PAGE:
Several issues were raised about farmers markets and so on. Those are not specifically covered by the proposals; markets are currently covered under the general food hygiene directives. Issues were raised about traditional products and derogation. We need to be clear that we are not condoning inappropriate practice. It may have been traditional to make meat pies in a shed, but that may have been be extremely unhygienic and bad in terms of food safety. There will need to be further agreement and pinning down of what that means so that foods given a unique characteristic by their production processes can flourish, provided that the procedures cover hygiene.
The hon. Member for Teignbridge (Richard Younger-Ross) asked about products where there may already be some inherent risk, such as cheeses. Raw cheeses are currently closely legislated for, and are covered by the current dairy hygiene directive. The consolidation proposal will not change that situation. Any case to ban raw milk cheeses in the EU would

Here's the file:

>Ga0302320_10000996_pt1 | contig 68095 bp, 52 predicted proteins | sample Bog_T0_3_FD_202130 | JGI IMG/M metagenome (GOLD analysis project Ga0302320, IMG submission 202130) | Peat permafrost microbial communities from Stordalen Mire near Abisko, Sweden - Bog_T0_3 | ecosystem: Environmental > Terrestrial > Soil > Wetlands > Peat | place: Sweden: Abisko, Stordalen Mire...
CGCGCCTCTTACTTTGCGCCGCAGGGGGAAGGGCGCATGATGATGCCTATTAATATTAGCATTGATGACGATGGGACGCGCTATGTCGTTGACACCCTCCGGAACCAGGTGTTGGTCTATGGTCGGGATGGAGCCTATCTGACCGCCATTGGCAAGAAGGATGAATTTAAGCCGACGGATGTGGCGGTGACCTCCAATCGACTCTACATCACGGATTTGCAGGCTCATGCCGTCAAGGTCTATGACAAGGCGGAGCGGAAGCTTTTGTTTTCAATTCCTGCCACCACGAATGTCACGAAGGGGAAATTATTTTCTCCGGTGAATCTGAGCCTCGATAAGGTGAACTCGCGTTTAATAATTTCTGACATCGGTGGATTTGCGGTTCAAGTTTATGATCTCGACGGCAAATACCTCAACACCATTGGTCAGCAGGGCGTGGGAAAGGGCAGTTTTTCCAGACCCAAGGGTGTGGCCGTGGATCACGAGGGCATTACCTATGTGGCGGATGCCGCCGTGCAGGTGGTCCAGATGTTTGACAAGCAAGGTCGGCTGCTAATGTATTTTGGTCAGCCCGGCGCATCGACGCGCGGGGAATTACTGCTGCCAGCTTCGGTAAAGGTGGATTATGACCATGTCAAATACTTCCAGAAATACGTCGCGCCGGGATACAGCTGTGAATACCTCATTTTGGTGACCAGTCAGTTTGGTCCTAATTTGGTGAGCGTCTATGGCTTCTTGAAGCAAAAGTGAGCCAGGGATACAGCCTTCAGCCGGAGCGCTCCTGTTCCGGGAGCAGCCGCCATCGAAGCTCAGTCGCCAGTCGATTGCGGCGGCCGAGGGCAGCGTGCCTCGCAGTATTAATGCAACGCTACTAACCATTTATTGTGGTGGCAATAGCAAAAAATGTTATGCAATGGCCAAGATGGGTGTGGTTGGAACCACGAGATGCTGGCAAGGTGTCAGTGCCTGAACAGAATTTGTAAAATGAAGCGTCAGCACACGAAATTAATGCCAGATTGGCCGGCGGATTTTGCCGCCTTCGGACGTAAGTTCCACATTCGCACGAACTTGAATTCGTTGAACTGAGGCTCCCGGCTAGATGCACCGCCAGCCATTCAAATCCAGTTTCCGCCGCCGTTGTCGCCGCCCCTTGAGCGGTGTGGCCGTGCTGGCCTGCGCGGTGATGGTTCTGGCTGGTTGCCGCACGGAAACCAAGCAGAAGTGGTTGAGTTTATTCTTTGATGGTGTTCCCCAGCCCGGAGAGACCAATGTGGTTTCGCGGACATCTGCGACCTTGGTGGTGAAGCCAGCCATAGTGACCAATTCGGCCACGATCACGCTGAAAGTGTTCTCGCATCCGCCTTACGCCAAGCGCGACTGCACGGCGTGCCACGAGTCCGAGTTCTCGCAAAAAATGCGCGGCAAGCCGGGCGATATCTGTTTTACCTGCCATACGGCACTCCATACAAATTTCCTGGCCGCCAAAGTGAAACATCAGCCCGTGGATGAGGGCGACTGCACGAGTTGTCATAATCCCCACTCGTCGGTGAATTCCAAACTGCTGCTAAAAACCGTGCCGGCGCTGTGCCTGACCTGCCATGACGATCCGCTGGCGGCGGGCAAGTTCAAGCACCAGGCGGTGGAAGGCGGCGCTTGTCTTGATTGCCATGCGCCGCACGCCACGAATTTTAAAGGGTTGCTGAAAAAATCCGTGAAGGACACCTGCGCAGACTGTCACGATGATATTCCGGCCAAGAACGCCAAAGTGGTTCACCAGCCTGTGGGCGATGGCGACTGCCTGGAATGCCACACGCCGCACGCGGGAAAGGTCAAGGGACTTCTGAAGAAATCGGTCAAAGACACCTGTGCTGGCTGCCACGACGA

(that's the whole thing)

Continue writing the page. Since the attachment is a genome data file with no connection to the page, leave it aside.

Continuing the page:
Column Number: 26have to be pursued under the provisions of the treaty of Rome. Any plans for a wider ban would have to accord with the sanitary and phytosanitary provisions of the world trade agreement. In both cases, that would be likely to mean that the notion that raw milk cheeses presented an unacceptable risk to public health would have to be substantiated and accepted within the terms of the treaty and the agreement. There are several hurdles that that would have to get over, so it seems unlikely.